One of the harsh lessons of life is that talent doesn't equal success. Timing, who you know, and so many other variables come into play. Any aspiring musician knows this. I know from my day job that over 80% of all job openings are never advertised. They go to internal candidates or their friends and family members. By the time a job is advertised, you can be competing with lots and lots of people.
This is all a long-winded way of saying that if talent was enough, the words "Merciless Merchants" would be on every OSR enthusiast's lips.
This isn't to say the Merciless Merchants haven't been mentioned; the notoriously picky Bryce Lynch of Ten Foot Pole has sung their praises (more than once ), with their adventures making his favorites list. Others have given them good reviews as well, save for some of the art, which I will get to later.
Maybe I am getting ahead of myself. Who or what am I even talking about? Well, the Merciless Merchants are a collective of sorts that produce OSR adventures. The founding members, Malrex and John Bertoni, adventured for years in their home world of the Dragonback Mountains, then decided to put all of their dusty binders and notebooks from those escapades to use. They were soon joined (on a dare no less) by Prince of Nothing, themselves a reviewer from the Lynch school of "Here is what I TRULY think." Justin Davis rounded out the group first as an editor, now contributing to design as well.
I noticed some of their products on DriveThru mainly because they were creating content for the For Gold and Glory retroclone, which emulates 2e AD&D. Nobody really creates for FG&G, so I took a look.
Now, the world is littered with adventure modules. I can't tell you how many I have that I have never even read. Maybe hundreds. I am glad I looked though. Since then Malrex has sent me some review copies, and this quickly led to me backing his Patreon, kind of a subscription service to his adventures, some of which go on to further refinements before being officially released.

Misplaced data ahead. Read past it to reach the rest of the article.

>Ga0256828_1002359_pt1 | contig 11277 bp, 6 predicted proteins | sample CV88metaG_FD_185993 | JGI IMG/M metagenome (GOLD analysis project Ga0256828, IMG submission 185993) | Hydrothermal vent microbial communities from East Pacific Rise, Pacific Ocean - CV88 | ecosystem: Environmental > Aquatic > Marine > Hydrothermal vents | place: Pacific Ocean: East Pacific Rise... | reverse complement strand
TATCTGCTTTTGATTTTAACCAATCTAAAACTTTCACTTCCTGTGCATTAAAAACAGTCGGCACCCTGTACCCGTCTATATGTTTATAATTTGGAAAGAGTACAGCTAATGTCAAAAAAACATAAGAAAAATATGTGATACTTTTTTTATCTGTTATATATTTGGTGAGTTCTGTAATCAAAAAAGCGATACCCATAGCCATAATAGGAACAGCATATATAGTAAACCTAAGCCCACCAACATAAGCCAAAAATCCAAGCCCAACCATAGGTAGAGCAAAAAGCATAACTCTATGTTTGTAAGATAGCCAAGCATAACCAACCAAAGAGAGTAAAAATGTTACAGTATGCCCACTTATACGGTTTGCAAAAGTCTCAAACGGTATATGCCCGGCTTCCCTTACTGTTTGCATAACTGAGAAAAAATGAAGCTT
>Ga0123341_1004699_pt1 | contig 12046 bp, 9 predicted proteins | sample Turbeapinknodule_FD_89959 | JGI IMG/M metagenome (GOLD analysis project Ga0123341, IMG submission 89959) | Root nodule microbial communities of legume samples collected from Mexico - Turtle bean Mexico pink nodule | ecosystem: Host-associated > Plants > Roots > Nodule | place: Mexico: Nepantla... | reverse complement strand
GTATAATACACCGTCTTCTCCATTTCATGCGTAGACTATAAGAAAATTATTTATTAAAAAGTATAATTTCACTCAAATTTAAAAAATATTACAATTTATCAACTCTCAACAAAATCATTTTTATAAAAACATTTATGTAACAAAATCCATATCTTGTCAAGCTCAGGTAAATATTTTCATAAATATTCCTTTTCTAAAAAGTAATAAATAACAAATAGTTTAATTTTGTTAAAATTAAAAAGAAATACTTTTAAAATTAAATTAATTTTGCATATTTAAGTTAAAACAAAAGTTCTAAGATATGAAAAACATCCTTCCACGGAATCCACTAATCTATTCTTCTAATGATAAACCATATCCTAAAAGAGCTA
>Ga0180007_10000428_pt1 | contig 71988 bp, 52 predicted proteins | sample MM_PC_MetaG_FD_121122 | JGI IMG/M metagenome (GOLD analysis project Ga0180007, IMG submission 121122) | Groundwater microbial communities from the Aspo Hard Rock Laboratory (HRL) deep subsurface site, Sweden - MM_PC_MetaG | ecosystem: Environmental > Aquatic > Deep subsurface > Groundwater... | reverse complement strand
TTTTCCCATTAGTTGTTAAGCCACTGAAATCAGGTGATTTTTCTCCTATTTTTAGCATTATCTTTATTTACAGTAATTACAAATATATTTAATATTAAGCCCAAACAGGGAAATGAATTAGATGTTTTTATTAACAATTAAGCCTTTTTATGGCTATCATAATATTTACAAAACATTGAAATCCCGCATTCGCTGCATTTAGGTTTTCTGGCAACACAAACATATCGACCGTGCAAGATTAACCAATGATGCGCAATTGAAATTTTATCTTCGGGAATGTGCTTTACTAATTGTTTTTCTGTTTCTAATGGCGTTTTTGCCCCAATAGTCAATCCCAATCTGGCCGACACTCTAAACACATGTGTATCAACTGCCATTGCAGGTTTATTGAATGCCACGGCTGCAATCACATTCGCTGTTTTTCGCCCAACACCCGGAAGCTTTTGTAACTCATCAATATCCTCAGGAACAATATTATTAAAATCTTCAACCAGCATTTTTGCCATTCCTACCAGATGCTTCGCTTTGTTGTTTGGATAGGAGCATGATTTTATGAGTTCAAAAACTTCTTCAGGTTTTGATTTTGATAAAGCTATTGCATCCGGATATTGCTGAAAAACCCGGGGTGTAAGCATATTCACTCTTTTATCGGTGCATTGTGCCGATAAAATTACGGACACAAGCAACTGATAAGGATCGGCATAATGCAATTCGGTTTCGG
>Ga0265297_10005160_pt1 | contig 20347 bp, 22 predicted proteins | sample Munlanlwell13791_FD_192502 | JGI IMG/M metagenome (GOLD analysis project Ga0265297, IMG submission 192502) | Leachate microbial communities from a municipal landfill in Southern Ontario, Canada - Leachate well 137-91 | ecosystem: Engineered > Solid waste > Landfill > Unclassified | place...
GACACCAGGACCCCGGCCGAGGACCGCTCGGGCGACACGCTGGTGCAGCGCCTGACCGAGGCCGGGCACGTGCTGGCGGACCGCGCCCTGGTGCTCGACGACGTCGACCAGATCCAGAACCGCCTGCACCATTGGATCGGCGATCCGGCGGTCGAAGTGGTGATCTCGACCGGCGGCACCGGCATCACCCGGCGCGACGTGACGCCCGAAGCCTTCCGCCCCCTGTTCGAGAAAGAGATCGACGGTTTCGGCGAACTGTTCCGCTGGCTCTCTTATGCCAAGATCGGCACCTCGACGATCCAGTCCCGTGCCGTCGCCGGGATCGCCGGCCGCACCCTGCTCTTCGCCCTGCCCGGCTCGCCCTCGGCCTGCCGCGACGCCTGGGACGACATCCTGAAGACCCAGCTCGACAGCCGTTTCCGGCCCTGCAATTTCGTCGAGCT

When it comes down to it for me, great adventures really boil down to cool hooks and locations. That is what you get with the Merciless Merchants stuff. Their Scorchfire adventure has been turning around in my head since I read it. The party surfaces from a dungeon to find the area burning. From there, it is all sandbox and free play, with a bunch of great encounter locations scattered about. It is a really great adventure. And I am reasonably sure you have never heard of it.
It is hard sometimes to take a chance on something sight-unseen. You can download Kellerin's Rumble for free/pay-what-you-want. Personally, I think you should just wait on free-shipping Lulu codes, head over, and buy the lot.
The biggest criticisms usually come down to the art. They are currently relying partly on purchased clip art, which is never really tailored exactly to a product's need. But lots of great art costs money, and we end up with a chicken and egg conundrum. You have to sell to make money, spend money to sell more. Round and round we go. Personally, I find their adventures so good that I feel really forgiving about the art.
Anyway, they have big goals, including eventually Kickstarting some setting material. If successful, this should nip the art talk in the bud. What I really hope will happen is that some talented artist out there will just join up with the Merchants and become sort of the "house artist". The sky would be the limit.
Or...maybe not. You never know. Like I mentioned at the beginning, talent is no guarantee of success. If it were then the Merciless Merchants would be lighting cigars with hundred dollar bills.
Find out more about the Merciless Merchants and their products HERE.
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